I’ll announce the winner of the Crochet At Play book tomorrow (Monday) but today I wanted to talk about teeth.
I’m a dentist’s nightmare. Actually, I’m a hygienists nightmare – and that is in no small part because my own nightmares often include dental hygienists.
I am phobic about teeth. My teeth, your teeth, my kid’s teeth – anyone’s teeth. I’m SO fearful of teeth that I can’t watch a movie when some tooth nonsense is afoot (Zombie Apocolypse? No problem. Lose a tooth? I’m out the door…)
When my kids had loose teeth, they were directed to daddy, who had to deal with the whole tooth fairy thing. Even now Hannah can make me turn white by discussing the oral surgery involved in her braces. I am a tooth wimp.
Because I’m a redhead I bleed freely (at least, that’s our family lore and I’m sticking to it!) so any time I’m in the dentists chair there’s the added horror; ‘The Return of the Tsarovitch’
Add to that an insane sensitivity (I have always been able to ‘hear’ loud noises in my teeth) and I find myself putting off dental visits.
My own father had weak teeth, also pain filled and with the same sensitivity as mine, and his were all removed at age 42 when he began wearing dentures. I’ve been luckier, but my avoidance of the dentist means that in my visits (usually every 5 years or so, coinciding with a boost of courage and erratic dental coverage) I generally have at least one cavity to be filled and sometimes a root canal.
Thursday I had a dental visit, a trip to a whole new hygienist (the last one was simply doing her job, but her disgust at my fear was palpable) so I was terrified.
It was warm enough here to bike, which calmed me and gave me a sense of control. I had every strategy in place (I’m actually tearing up as I write this – teeth are a great source of fear for me)
I had a good book on my iPhone along with soothing music by Anonymous4 (my favorite musical group to bring me peace!) I’d taken a pain pill prophylactically, and I was practicing the same deep breathing that got me through delivering my 11lb baby boy (with no meds, my claim to fame!)
I explained my situation to the hygienist, who was absolutely lovely; kind, warm, human and very understanding. She listened, she was careful, and she praised my courage. She took my blood pressure and the fact that I’m usually 120/80, but on this day was 160/90 was pretty telling. We waited, she chatted more, explained what she’d be doing, and my blood pressure came down.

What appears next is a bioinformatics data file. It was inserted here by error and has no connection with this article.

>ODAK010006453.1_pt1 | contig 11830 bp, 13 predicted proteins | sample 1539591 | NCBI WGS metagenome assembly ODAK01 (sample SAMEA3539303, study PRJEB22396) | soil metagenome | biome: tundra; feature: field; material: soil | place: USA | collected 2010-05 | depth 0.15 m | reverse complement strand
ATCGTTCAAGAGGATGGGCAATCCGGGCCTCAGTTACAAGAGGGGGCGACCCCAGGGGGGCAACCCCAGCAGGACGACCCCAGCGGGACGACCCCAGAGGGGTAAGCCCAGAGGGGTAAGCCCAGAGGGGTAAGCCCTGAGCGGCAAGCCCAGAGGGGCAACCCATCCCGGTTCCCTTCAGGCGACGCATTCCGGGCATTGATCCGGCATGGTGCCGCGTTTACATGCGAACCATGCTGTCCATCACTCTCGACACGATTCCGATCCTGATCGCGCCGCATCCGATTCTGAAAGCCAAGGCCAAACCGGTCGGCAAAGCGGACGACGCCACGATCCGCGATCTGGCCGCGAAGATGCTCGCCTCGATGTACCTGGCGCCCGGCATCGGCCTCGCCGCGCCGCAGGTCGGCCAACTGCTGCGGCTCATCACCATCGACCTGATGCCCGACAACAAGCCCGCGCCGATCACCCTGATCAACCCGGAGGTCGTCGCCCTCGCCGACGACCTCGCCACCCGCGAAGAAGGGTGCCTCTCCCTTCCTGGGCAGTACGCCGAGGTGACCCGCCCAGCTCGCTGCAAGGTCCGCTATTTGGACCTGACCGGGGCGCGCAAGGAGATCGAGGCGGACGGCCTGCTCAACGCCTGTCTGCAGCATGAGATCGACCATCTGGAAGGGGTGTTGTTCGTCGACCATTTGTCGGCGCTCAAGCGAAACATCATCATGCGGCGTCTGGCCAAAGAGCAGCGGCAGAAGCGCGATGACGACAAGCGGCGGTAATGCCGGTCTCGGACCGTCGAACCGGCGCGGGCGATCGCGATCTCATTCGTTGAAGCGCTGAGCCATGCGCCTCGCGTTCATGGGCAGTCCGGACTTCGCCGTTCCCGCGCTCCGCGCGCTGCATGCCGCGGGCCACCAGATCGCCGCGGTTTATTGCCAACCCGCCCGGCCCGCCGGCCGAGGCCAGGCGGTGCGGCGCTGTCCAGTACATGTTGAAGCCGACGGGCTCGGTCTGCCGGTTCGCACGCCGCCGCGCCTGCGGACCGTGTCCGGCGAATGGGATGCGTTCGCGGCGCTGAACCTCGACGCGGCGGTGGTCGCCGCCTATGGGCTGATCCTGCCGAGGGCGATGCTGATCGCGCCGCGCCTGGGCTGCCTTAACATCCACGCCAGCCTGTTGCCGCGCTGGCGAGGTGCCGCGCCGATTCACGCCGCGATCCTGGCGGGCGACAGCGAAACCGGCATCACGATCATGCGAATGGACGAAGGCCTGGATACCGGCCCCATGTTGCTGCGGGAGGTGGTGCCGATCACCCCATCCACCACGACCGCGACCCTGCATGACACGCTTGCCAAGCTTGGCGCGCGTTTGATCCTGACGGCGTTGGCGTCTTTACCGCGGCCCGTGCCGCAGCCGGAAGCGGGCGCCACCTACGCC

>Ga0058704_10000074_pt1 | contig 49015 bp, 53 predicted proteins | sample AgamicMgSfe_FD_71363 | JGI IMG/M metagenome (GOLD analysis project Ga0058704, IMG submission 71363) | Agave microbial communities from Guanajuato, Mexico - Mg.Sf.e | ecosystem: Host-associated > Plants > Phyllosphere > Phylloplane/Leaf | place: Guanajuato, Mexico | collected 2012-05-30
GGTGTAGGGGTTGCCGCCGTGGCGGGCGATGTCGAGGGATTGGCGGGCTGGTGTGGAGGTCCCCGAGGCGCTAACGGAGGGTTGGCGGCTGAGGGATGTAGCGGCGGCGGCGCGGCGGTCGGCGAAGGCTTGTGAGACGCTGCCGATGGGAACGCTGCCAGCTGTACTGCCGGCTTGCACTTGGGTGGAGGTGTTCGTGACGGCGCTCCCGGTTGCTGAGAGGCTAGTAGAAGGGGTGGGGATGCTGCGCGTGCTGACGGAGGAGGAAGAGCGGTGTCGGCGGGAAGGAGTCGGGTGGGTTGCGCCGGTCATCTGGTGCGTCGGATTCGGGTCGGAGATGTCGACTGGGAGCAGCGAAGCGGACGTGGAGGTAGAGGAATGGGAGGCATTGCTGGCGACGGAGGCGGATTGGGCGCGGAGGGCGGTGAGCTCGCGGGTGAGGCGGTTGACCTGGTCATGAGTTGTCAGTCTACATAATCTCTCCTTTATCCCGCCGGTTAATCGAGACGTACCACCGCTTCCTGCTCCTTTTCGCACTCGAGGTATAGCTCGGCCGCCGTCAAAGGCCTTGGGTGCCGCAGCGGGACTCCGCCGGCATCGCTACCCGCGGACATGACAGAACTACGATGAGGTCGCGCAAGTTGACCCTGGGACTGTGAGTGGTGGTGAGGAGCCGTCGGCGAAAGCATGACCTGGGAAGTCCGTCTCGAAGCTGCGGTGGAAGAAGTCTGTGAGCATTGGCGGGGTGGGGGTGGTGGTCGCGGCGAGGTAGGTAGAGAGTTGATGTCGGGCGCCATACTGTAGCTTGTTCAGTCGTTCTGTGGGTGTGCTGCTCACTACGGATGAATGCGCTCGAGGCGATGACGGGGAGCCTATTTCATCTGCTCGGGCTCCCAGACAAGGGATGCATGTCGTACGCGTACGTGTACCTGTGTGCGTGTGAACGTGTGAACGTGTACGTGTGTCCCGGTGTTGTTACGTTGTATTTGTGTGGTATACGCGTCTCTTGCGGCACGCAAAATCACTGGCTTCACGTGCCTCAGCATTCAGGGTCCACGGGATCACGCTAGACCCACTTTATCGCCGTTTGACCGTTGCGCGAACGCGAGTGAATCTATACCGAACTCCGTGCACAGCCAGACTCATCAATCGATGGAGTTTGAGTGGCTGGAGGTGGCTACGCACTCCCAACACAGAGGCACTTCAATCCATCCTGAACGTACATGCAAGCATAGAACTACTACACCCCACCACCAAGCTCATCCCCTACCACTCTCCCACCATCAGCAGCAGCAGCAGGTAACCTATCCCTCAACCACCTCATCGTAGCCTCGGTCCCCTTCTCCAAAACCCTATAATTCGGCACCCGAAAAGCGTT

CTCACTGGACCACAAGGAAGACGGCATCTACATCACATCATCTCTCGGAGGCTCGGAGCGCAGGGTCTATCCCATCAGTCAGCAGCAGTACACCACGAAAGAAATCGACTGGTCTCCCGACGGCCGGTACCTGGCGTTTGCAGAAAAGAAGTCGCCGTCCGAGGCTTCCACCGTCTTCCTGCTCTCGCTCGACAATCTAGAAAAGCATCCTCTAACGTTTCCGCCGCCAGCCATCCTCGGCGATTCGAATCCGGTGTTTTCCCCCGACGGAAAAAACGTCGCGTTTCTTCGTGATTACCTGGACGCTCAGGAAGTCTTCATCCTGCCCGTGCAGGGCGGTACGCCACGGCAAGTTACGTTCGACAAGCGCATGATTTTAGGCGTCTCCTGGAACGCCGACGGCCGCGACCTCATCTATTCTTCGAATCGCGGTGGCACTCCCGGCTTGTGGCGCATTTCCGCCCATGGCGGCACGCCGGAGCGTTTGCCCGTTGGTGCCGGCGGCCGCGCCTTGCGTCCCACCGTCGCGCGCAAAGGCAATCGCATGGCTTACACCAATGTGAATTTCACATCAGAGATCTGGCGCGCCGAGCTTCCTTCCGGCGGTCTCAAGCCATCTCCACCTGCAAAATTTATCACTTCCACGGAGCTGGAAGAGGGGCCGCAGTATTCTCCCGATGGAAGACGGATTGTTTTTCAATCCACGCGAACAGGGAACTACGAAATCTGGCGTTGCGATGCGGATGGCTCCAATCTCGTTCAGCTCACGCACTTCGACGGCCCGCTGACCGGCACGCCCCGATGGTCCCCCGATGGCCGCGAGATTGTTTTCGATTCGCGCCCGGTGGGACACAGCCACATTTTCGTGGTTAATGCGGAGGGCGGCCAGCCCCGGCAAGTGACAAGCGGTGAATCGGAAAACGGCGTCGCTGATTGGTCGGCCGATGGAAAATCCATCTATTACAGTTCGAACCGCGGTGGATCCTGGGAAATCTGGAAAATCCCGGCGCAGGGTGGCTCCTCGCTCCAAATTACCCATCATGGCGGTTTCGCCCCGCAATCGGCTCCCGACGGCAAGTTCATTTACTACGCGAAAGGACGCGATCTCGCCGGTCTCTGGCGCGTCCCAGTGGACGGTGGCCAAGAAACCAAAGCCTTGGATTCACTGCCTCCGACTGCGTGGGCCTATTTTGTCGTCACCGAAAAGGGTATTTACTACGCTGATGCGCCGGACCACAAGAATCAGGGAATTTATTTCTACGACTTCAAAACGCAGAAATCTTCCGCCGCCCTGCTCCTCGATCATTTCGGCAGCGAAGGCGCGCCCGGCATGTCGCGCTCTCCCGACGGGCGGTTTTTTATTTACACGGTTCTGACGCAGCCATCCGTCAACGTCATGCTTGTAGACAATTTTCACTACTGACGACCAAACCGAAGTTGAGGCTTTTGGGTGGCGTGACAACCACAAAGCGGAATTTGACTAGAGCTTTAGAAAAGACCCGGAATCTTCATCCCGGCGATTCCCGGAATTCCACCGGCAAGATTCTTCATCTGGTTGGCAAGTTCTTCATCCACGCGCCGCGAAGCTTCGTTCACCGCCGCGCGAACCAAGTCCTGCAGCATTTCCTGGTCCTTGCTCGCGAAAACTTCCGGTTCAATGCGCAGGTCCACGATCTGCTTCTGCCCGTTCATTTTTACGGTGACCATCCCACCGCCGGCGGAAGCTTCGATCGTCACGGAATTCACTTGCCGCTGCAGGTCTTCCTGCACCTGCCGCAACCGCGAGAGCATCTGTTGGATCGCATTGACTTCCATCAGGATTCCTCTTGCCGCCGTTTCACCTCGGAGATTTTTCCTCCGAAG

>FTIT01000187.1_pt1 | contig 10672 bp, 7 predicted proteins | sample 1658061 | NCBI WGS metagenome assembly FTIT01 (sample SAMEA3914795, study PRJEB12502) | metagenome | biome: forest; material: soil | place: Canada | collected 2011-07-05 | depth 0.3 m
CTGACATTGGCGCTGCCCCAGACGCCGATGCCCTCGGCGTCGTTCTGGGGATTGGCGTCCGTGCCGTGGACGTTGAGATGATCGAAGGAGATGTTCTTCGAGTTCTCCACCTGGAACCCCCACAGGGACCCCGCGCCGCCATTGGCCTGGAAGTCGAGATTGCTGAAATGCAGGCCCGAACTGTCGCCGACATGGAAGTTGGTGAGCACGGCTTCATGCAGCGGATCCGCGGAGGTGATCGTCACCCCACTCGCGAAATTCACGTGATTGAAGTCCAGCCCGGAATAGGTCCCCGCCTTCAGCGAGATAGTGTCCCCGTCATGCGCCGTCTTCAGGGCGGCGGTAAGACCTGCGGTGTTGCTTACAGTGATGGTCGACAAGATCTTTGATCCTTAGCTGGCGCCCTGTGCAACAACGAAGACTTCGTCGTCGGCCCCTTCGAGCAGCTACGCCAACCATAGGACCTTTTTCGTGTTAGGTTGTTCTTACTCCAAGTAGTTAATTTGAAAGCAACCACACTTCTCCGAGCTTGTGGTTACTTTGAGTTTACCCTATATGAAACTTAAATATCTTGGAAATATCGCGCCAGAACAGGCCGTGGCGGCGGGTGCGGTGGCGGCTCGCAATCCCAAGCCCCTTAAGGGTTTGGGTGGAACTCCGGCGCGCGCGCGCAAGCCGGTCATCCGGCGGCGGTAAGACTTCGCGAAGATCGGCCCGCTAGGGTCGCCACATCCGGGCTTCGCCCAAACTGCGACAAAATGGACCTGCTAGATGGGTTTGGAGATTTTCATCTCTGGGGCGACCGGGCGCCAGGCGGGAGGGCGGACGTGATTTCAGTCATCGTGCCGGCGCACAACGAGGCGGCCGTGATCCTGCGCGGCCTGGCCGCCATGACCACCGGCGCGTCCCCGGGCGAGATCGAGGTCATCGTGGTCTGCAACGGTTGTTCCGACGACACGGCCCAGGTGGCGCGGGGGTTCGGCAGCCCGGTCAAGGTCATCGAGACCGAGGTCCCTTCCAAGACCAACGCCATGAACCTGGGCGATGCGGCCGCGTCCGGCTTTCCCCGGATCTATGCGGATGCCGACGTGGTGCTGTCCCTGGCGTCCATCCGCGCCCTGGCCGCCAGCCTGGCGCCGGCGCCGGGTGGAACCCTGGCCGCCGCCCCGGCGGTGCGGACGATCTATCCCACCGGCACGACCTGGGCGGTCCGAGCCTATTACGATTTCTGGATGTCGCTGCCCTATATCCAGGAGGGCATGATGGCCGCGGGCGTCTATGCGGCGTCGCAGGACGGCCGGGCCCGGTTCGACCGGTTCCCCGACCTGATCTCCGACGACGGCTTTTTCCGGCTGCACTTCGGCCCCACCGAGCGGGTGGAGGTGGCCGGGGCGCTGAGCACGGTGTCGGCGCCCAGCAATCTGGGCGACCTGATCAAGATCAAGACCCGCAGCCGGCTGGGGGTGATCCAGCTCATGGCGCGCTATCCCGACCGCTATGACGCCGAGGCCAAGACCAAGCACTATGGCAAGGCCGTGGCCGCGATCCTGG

This woman is a walking saint, and I hereby announce that I would follow this hygienist anywhere.
Xrays were taken (painlessly – I have had hygienists who were pretty brutal with those cardboard pieces) and my gumline was measured. The hygienist was smart enough to realize I was afraid, practically phobic, but also quite interested in the goings on in my mouth. She explained what she was doing in a very easy yet clinical way, taking my mind off the pain of her little measuring tool. The few times she dug deep enough to hurt, she was apologetic but firm and we continued.
I really liked her style, as I said, she was very human.
The dentist came in and we discussed my two cavities, and the fact that one might actually turn out to be yet another root canal. I explained my fear of teeth, my various forays with flossing (always ending badly, in tears and recrimination) and my use of dental washes and rinses (which hasn’t taken the place of flossing, but apparently has helped this non-flosser beat back gum disease for another year)
It was decided my cleaning should take place over 2 visits, with a local anesthetic, and that an anti-anxiety med should be used before the visit. I felt like a baby, but I also felt grateful that my fears and VERY real pain issues were being addressed.
I left feeling better than I’d felt after a dentist visit in many years! I used to see a dental student at the NJ Medical and Dental school in Newark (Hi Vinny!) and he was kind and gentle (and gorgeous!) Since then I’ve been looking for a dentist who has the same gentleness (if not the same amazing Italian looks – sigh…)
I may not have found the dentist (the one who saw me is leaving the practice, I’m scheduled with a different dentist for my return visit, but I’m assured he’s a kind one) but I have CERTAINLY found a hygienist I can trust.
After I left, though, my mouth was so sore from the poking that it took about 3 days for me to feel myself again. I sound like a baby – I FEEL like a baby – but this is my tooth reality. The first week in December is when the next round of visits occurs, the prescription for lorazepam’s been called into the pharmacy, and I’ve actually begun flossing with those little floss-on-a-handle things.
My mother kept her teeth until her death at 85. I’m beginning to feel hopeful that I might do the same!